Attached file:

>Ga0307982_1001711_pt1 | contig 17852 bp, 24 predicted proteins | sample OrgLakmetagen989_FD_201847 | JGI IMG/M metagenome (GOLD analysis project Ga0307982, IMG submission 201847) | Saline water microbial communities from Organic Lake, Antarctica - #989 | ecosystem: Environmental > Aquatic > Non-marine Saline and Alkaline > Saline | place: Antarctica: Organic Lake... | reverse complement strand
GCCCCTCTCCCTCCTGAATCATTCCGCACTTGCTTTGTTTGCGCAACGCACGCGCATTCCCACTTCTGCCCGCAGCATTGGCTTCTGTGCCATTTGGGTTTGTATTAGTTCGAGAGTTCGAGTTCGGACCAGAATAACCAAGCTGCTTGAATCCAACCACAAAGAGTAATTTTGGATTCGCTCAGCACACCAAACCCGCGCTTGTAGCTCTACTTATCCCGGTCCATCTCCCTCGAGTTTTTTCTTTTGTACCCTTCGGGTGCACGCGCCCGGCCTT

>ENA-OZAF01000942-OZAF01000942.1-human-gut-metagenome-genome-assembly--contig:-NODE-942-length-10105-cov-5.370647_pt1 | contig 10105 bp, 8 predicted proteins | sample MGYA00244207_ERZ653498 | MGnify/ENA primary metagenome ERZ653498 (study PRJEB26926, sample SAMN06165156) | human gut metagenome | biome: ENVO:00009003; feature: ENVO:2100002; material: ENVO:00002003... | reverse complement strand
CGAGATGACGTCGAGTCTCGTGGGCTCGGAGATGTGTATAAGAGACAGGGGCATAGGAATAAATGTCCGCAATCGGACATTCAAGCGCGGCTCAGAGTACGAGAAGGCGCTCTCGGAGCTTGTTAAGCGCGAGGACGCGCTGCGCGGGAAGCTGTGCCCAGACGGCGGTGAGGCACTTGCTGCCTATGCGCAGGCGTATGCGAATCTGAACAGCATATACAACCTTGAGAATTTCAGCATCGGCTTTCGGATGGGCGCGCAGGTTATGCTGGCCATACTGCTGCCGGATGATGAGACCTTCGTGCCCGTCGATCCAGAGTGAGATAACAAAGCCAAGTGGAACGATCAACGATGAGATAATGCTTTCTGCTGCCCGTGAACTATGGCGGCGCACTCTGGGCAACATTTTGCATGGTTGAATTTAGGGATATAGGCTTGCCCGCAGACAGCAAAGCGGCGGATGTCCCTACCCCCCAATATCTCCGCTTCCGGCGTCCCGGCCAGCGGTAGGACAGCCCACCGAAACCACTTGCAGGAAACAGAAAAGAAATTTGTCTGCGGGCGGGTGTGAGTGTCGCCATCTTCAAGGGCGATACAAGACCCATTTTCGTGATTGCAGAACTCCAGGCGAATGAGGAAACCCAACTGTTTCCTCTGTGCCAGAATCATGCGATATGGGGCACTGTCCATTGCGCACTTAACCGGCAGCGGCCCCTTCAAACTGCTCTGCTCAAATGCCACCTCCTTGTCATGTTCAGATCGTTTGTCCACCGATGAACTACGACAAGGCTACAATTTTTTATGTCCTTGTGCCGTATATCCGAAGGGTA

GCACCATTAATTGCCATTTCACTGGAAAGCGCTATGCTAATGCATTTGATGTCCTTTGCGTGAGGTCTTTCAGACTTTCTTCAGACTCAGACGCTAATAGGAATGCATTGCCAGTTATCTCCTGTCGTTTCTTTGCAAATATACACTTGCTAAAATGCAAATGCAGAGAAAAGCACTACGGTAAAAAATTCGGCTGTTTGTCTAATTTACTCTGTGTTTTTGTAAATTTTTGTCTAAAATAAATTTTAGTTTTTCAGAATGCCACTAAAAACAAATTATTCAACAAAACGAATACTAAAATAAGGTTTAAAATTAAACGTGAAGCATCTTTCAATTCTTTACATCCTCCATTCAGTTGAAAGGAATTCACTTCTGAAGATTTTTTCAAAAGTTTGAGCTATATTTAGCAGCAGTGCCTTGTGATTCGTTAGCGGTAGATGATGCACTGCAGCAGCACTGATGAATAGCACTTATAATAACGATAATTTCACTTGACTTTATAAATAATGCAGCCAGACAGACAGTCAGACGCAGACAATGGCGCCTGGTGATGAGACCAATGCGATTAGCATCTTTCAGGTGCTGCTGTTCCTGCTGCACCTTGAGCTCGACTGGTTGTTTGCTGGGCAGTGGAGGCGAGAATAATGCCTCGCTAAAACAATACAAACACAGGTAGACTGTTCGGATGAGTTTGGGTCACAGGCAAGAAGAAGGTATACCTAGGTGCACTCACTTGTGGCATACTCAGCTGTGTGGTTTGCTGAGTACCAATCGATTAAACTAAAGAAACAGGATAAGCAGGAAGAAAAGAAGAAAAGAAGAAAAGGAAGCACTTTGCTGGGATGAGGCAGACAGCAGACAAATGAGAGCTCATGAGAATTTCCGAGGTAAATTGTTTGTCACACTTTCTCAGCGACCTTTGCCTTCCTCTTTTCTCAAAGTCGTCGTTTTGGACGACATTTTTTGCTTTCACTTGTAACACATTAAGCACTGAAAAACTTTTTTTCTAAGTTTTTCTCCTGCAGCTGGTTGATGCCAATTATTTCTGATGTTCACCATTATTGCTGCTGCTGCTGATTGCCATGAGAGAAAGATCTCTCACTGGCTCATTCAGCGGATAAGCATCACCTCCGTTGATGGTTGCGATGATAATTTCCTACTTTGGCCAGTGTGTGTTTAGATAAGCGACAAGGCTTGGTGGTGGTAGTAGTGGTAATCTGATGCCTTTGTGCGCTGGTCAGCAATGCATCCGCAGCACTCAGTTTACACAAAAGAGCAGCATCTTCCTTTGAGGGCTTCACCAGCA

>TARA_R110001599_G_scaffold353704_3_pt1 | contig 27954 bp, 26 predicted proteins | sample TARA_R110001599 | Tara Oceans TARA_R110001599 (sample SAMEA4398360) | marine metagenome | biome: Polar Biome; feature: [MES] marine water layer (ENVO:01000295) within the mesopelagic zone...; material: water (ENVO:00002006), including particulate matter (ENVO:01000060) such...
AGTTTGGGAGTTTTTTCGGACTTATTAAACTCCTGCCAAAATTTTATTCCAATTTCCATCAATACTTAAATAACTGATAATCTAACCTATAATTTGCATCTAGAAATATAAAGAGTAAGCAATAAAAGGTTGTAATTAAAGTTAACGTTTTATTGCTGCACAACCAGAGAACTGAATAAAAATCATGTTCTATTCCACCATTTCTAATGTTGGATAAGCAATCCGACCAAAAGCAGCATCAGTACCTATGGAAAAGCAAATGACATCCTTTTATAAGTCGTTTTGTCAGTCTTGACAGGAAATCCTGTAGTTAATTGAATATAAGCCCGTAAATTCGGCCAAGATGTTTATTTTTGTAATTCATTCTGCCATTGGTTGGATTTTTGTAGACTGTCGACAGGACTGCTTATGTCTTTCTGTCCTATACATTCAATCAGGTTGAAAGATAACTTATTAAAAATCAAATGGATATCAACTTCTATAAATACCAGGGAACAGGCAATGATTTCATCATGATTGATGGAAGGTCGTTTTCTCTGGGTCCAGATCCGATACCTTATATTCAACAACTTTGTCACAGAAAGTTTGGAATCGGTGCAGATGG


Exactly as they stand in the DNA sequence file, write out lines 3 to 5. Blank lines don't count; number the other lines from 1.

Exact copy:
>ENA-OZAF01000942-OZAF01000942.1-human-gut-metagenome-genome-assembly--contig:-NODE-942-length-10105-cov-5.370647_pt1 | contig 10105 bp, 8 predicted proteins | sample MGYA00244207_ERZ653498 | MGnify/ENA primary metagenome ERZ653498 (study PRJEB26926, sample SAMN06165156) | human gut metagenome | biome: ENVO:00009003; feature: ENVO:2100002; material: ENVO:00002003... | reverse complement strand
CGAGATGACGTCGAGTCTCGTGGGCTCGGAGATGTGTATAAGAGACAGGGGCATAGGAATAAATGTCCGCAATCGGACATTCAAGCGCGGCTCAGAGTACGAGAAGGCGCTCTCGGAGCTTGTTAAGCGCGAGGACGCGCTGCGCGGGAAGCTGTGCCCAGACGGCGGTGAGGCACTTGCTGCCTATGCGCAGGCGTATGCGAATCTGAACAGCATATACAACCTTGAGAATTTCAGCATCGGCTTTCGGATGGGCGCGCAGGTTATGCTGGCCATACTGCTGCCGGATGATGAGACCTTCGTGCCCGTCGATCCAGAGTGAGATAACAAAGCCAAGTGGAACGATCAACGATGAGATAATGCTTTCTGCTGCCCGTGAACTATGGCGGCGCACTCTGGGCAACATTTTGCATGGTTGAATTTAGGGATATAGGCTTGCCCGCAGACAGCAAAGCGGCGGATGTCCCTACCCCCCAATATCTCCGCTTCCGGCGTCCCGGCCAGCGGTAGGACAGCCCACCGAAACCACTTGCAGGAAACAGAAAAGAAATTTGTCTGCGGGCGGGTGTGAGTGTCGCCATCTTCAAGGGCGATACAAGACCCATTTTCGTGATTGCAGAACTCCAGGCGAATGAGGAAACCCAACTGTTTCCTCTGTGCCAGAATCATGCGATATGGGGCACTGTCCATTGCGCACTTAACCGGCAGCGGCCCCTTCAAACTGCTCTGCTCAAATGCCACCTCCTTGTCATGTTCAGATCGTTTGTCCACCGATGAACTACGACAAGGCTACAATTTTTTATGTCCTTGTGCCGTATATCCGAAGGGTA

GCACCATTAATTGCCATTTCACTGGAAAGCGCTATGCTAATGCATTTGATGTCCTTTGCGTGAGGTCTTTCAGACTTTCTTCAGACTCAGACGCTAATAGGAATGCATTGCCAGTTATCTCCTGTCGTTTCTTTGCAAATATACACTTGCTAAAATGCAAATGCAGAGAAAAGCACTACGGTAAAAAATTCGGCTGTTTGTCTAATTTACTCTGTGTTTTTGTAAATTTTTGTCTAAAATAAATTTTAGTTTTTCAGAATGCCACTAAAAACAAATTATTCAACAAAACGAATACTAAAATAAGGTTTAAAATTAAACGTGAAGCATCTTTCAATTCTTTACATCCTCCATTCAGTTGAAAGGAATTCACTTCTGAAGATTTTTTCAAAAGTTTGAGCTATATTTAGCAGCAGTGCCTTGTGATTCGTTAGCGGTAGATGATGCACTGCAGCAGCACTGATGAATAGCACTTATAATAACGATAATTTCACTTGACTTTATAAATAATGCAGCCAGACAGACAGTCAGACGCAGACAATGGCGCCTGGTGATGAGACCAATGCGATTAGCATCTTTCAGGTGCTGCTGTTCCTGCTGCACCTTGAGCTCGACTGGTTGTTTGCTGGGCAGTGGAGGCGAGAATAATGCCTCGCTAAAACAATACAAACACAGGTAGACTGTTCGGATGAGTTTGGGTCACAGGCAAGAAGAAGGTATACCTAGGTGCACTCACTTGTGGCATACTCAGCTGTGTGGTTTGCTGAGTACCAATCGATTAAACTAAAGAAACAGGATAAGCAGGAAGAAAAGAAGAAAAGAAGAAAAGGAAGCACTTTGCTGGGATGAGGCAGACAGCAGACAAATGAGAGCTCATGAGAATTTCCGAGGTAAATTGTTTGTCACACTTTCTCAGCGACCTTTGCCTTCCTCTTTTCTCAAAGTCGTCGTTTTGGACGACATTTTTTGCTTTCACTTGTAACACATTAAGCACTGAAAAACTTTTTTTCTAAGTTTTTCTCCTGCAGCTGGTTGATGCCAATTATTTCTGATGTTCACCATTATTGCTGCTGCTGCTGATTGCCATGAGAGAAAGATCTCTCACTGGCTCATTCAGCGGATAAGCATCACCTCCGTTGATGGTTGCGATGATAATTTCCTACTTTGGCCAGTGTGTGTTTAGATAAGCGACAAGGCTTGGTGGTGGTAGTAGTGGTAATCTGATGCCTTTGTGCGCTGGTCAGCAATGCATCCGCAGCACTCAGTTTACACAAAAGAGCAGCATCTTCCTTTGAGGGCTTCACCAGCA